SEATTLE -#8211; Colin Kaepernick deserves praise. Really, he does. He lost the game to the Seahawks 23-17, well not all by himself. But if you were assigning blame, you'd call him the goat.
Sure, he deserves some praise. The only reason the 49ers were in the game, the only reason they were close enough to break your heart, is because of Kaepernick. Go figure him out.
He is so complicated. He defies all normal coaching parameters. One moment you are cursing him and in your next breath you are worshipping him for his improvisational skills and his unreal ability to play outside the boundaries of conventional quarterback play.
What a talent.
What a heartbreaker.
He is virtually the entire 49ers' offense, ran for 130 yards.
Relevant questions: Where is the 49ers' offense? What we saw, is that what it amounts to?
Back to Kaepernick -#8211; Good Colin. In the second quarter, he set up a touchdown with a 58-yard run, ran through a bunch of Seahawks, bouncing around like a pinball. Untouchable.
But he lost the game with bad play at the end -#8211; three turnovers in the second half. Good grief. Before we talk about the turnovers, let's walk into the postgame 49ers' locker room, into that room of ghosts. Let's get the feel.
Kaepernick wandered out of the shower. Looking dazed. He wore a green towel around his waist. No journalist went near him. Niners' public relations said he would talk in the interview room, and people left him alone knowing he would speak presently. Left him alone out of politeness.
They also left him alone the way you leave a grieving relative at a funeral. It was hard to find the words. You didn't want to intrude on his sad moment.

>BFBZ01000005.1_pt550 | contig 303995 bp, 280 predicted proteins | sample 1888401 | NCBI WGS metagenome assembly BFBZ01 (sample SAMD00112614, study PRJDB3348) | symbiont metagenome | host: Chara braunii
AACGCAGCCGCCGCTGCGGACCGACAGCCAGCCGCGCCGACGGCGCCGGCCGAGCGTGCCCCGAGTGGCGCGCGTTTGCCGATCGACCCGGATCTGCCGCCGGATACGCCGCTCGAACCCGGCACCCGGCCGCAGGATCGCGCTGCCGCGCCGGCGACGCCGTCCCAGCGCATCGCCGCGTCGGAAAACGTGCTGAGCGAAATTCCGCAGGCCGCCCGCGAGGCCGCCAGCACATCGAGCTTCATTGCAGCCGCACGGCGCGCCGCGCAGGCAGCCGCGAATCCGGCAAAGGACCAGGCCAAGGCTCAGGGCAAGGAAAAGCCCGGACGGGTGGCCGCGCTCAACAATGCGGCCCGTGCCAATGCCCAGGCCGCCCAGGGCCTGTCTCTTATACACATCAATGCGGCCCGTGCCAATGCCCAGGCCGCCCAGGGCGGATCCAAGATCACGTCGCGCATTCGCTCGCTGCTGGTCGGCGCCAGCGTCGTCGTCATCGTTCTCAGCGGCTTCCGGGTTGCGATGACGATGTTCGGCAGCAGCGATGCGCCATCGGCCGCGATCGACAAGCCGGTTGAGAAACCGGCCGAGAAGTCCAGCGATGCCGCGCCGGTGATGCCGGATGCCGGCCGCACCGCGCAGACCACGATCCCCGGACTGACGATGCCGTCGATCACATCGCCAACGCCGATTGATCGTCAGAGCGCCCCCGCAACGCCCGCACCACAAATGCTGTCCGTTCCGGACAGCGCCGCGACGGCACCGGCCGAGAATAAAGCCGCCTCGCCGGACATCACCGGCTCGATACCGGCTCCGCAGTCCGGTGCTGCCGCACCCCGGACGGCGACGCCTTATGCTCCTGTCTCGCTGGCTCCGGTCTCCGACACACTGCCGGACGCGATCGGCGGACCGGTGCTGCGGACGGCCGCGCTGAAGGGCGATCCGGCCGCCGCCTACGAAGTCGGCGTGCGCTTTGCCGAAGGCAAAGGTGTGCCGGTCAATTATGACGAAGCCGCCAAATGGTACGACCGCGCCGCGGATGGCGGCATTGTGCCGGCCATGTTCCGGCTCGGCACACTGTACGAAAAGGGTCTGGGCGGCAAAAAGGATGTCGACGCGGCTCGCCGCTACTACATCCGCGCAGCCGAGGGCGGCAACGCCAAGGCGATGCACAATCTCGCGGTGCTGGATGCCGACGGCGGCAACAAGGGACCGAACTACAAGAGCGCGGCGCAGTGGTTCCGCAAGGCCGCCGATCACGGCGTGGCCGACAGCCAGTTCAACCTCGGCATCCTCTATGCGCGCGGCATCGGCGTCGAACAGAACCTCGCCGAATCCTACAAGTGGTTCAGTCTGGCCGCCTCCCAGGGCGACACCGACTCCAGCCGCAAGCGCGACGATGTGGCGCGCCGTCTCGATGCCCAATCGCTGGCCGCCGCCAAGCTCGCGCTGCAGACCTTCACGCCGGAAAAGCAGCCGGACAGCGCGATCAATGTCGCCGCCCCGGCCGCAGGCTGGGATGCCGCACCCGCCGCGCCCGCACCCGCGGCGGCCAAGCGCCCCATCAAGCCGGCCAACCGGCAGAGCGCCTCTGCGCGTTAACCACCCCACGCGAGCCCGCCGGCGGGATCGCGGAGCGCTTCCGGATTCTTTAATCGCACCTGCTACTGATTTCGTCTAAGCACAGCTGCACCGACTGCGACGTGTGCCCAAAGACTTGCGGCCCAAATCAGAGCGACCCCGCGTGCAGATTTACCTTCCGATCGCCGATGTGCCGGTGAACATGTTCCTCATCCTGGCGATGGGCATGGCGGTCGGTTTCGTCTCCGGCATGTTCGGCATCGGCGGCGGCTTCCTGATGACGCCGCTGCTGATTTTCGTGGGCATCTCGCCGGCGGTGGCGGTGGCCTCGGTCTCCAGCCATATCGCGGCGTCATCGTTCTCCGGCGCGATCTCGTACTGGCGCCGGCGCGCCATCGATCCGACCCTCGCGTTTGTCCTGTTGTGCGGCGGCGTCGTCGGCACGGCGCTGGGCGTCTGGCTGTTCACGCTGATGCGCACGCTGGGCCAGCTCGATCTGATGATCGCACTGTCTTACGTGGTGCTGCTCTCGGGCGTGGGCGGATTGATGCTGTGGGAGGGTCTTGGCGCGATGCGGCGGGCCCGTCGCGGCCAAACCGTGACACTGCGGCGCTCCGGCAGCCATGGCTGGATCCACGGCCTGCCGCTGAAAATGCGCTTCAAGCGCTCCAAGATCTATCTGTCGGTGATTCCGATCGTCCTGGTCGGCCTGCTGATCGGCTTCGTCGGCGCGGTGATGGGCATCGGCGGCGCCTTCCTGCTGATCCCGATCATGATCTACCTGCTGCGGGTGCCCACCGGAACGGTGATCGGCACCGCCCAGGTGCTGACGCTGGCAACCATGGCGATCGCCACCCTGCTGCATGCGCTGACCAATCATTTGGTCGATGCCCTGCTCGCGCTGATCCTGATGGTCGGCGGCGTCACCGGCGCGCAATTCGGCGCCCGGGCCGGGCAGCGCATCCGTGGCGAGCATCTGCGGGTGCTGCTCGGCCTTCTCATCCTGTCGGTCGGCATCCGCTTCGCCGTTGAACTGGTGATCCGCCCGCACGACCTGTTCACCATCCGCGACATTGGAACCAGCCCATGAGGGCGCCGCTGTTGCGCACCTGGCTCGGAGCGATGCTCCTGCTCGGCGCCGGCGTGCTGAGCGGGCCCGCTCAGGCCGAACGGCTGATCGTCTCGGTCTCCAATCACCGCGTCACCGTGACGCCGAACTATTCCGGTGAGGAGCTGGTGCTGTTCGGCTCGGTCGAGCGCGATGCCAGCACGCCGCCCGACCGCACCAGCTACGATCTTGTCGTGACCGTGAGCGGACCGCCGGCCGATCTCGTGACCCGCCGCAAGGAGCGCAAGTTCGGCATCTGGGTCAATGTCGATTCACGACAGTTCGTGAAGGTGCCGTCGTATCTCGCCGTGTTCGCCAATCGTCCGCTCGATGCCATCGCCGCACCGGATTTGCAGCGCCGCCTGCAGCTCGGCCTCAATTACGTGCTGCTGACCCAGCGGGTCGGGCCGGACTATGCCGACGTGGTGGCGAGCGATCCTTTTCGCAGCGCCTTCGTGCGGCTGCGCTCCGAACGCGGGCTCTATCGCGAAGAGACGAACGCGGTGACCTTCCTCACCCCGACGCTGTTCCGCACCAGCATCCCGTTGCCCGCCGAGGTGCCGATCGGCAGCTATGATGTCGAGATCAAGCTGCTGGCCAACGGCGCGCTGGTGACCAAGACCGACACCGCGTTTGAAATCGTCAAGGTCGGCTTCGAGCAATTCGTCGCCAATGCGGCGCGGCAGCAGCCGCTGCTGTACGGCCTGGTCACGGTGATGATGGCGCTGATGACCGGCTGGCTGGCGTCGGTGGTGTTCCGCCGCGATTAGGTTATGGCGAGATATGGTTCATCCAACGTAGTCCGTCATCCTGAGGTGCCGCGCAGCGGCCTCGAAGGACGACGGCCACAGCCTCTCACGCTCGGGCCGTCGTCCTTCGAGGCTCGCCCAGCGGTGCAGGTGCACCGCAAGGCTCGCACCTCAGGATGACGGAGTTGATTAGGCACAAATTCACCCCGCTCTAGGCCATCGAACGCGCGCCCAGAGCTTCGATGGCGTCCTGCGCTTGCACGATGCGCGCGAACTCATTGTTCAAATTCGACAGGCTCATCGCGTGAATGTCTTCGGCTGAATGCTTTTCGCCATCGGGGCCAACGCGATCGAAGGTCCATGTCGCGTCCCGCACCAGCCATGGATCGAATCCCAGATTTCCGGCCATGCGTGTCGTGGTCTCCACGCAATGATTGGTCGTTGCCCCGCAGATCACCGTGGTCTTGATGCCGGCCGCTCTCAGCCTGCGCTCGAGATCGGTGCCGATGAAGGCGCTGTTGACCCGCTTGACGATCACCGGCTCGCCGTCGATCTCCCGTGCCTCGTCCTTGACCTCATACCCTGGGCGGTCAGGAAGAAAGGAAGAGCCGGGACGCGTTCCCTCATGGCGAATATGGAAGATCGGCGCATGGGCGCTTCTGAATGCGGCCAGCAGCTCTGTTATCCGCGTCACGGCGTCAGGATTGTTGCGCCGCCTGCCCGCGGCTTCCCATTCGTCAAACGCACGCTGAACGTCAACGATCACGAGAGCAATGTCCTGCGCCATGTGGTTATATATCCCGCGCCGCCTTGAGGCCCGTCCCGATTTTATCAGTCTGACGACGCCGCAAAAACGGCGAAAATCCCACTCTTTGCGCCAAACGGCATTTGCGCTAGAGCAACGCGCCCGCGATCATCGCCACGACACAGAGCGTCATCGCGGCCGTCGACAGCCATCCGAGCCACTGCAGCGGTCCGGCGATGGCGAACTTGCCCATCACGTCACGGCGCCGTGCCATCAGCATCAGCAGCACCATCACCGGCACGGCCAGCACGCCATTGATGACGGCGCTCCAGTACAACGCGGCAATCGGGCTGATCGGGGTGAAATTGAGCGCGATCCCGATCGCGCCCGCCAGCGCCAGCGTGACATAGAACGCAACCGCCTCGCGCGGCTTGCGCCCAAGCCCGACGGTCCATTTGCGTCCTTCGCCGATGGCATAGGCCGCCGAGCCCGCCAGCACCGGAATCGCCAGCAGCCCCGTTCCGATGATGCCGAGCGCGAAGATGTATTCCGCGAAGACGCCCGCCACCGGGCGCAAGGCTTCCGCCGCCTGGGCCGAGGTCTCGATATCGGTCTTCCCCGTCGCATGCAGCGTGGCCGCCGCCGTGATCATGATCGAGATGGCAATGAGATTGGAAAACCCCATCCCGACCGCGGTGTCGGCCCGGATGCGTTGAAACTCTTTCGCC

The receivers' lockers were near Kaepernick's. Anquan Boldin sat on his stool facing the depth of cubicle. Looking at nothing. Next to him, Michael Crabtree looked into his locker, staring at the void -#8211; the void of a season that had ended.
Crabtree whispered something to Boldin. Boldin is like an older brother to him, and you assumed -#8211; got the feeling -#8211; Crabtree was looking for solace, for a way to understand what happened. To handle it.
Nearby, Kaepernick slipped out of his towel and got dressed. Now, he sat on his stool and put on his shoes -#8211; sneakers. He said nothing. He stared at nothing. Maybe he thought about the second half. He needed to think about the second half, how he played under the game stress that defines and ruins quarterbacks.
While he dressed, Boldin started to leave the room. But he stopped and let a media group gather around him, hands holding microphones aimed at his mouth.
How did Kaepernick play? That's what everyone wanted to know.
"He played a great game," Boldin said, "made plays outside the pocket with his legs. Made some great throws. Played a heck of a game."
As you know, that was only half the story. It was a teammate protecting a teammate. We are not teammates, so, we ask hard questions.
Colin, Can you be a quarterback when the world is going nuts and everything depends on you? Can you do it, Colin?